Based on what you usually see on this site, you might think came out of nowhere, but it took many hours to figure this out, and there is precious little information on the net with actual answers.
Canon’s current consumer and prosumer camcorders (HF M40, HF M41, HF M400, HF S30, HF G10, XA10, and others) encode in AVCHD, and have the ability to record in 30p. However, in the Canon specs, this is described as “30p progressive (records at 60i)”.
The common first-100-google-hits about this suggest doing one of two things:
1. Edit in a 60i (29.97i) interlaced timeline.
2. De-interlace the footage, and edit in a 29.97p timeline.
There are problems with both of these.
It’s not obvious, but it seems that the “PF30” footage (as the Canon cameras call it in their configurations) is recorded as “Progressive Segmented Frame“. In layman’s terms (and believe me, I’m a layman when it comes to this), this means an entire frame is captured in the camera, and then it’s recorded into two separate fields in the 60i recording. The two fields, together, make up the frame.
Sounds a lot like interlaced footage, right? No. With true interlaced footage, half of the frame lines are recorded in each field…but each field is 1/60 second apart. So there are no two fields which, when combined, will yield a complete frame at a single point in time.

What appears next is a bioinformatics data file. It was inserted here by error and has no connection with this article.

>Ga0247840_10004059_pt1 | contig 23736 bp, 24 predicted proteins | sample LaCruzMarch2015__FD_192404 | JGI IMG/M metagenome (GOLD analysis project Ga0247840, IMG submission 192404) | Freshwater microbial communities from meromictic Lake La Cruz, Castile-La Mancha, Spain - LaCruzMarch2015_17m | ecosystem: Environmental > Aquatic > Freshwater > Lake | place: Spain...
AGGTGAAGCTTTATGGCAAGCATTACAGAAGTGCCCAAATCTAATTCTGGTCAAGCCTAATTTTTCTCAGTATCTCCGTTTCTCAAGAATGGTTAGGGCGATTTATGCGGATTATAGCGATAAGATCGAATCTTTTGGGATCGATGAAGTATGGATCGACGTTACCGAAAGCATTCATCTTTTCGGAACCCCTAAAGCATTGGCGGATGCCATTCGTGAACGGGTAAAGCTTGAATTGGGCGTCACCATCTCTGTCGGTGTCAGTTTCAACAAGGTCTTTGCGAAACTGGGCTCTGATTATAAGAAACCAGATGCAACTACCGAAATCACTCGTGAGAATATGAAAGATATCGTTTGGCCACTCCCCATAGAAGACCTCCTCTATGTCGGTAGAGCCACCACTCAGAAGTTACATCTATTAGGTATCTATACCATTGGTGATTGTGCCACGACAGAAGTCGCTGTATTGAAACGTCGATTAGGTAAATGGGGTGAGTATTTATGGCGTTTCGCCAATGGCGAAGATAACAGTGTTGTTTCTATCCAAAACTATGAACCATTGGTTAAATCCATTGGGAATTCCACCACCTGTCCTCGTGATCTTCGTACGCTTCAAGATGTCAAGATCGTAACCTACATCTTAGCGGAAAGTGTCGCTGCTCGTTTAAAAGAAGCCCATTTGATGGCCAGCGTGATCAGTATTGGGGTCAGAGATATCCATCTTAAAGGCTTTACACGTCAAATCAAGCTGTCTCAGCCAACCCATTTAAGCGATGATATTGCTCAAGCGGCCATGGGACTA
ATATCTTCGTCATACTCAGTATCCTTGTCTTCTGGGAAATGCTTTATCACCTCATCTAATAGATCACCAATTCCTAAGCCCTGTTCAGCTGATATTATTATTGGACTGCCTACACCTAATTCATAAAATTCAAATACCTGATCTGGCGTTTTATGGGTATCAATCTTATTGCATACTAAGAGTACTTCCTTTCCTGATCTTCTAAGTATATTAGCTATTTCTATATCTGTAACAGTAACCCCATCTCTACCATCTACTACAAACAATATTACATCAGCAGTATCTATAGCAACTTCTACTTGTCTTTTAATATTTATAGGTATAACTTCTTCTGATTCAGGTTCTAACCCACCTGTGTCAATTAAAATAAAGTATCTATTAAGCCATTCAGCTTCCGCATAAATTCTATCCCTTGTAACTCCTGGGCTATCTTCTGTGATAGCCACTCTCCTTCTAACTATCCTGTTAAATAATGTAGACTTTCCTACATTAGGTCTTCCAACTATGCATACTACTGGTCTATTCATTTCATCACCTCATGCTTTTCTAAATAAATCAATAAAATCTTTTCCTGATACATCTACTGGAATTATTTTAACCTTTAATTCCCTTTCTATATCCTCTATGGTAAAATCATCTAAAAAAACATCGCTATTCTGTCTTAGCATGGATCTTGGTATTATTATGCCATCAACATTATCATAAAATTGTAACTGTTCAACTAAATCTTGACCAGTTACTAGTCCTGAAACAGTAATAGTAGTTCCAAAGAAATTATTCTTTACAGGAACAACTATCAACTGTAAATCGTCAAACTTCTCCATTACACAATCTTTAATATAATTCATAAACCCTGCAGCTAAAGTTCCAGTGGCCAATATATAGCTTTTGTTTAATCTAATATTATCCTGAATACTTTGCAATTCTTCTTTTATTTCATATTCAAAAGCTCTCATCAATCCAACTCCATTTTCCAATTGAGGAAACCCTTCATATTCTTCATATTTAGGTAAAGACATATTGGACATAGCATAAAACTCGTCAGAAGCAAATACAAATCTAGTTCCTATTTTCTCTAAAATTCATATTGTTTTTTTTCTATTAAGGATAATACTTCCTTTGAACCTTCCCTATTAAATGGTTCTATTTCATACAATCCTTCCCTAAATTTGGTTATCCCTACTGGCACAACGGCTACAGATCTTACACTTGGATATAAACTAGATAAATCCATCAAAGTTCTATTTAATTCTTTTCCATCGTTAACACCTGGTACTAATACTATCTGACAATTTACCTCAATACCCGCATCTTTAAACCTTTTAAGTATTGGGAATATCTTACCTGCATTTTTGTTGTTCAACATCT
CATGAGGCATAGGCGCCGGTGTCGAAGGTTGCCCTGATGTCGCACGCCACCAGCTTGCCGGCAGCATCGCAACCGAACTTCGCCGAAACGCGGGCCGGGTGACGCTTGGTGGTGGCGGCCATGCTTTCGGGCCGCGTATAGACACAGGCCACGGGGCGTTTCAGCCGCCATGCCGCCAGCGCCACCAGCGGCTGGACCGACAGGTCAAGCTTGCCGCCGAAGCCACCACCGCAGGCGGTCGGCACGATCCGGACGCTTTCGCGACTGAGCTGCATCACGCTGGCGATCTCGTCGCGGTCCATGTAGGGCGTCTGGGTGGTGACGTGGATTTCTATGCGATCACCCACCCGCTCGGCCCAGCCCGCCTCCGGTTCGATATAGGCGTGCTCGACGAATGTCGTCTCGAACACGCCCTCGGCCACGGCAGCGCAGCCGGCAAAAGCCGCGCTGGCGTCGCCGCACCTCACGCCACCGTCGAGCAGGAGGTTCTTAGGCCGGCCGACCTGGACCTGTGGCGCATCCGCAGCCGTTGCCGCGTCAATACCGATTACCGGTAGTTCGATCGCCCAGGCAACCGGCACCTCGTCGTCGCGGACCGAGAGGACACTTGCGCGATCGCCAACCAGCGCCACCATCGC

So this demonstrates the problem with both #1 and #2 above. If you edit in an interlaced timeline, you’re using footage that isn’t really interlaced. And if you de-interlace it, you’re close but you may not end up with what the camera recorded…and, it’s an unnecessary step, since the footage isn’t interlaced.
Ideally, the editor would detect this PF30 footage, and import it as 30p. However, most editors today do not. Here’s an article about this, re the Canon XA10. In Final Cut Pro X, importing this footage just using Import From Camera will show it as 29.97i.
So what to do? I’ve found two ways to get this footage interpreted correctly as 30p by Final Cut Pro X:
1. Use ClipWrap, a third-party tool (see article). Or…
2. Simply import into FCPX twice; do something like the following:
- Use Import From Camera to import your footage into Event1.
- Then, use Import Files, and import the files in Final Cut Events / Event1 / Original Media – and copy them into a new Event2.
When you import the second time, the files are just copied over – you can compare the timestamps if you want – so you’re not losing any quality. And after you do this, you’ll see the footage after the second import is shown as 29.97p…and will not need to render if dropped into a 29.97p timeline. Whew!
When I was trying to find the difference between the first and second import, I noticed the second had the Field Dominance Override set to “Progressive”. Aha, I thought…one could simply change this setting on the original first-import footage, and it will be interpreted as 29.97p. And at first glance, it appears to work. However, if you take this footage and put it in a 29.97p timeline, it will have to render, and this should be unnecessary. Just using a second import step eliminates this problem.
So anyway, hopefully this will save someone else a few hours of research!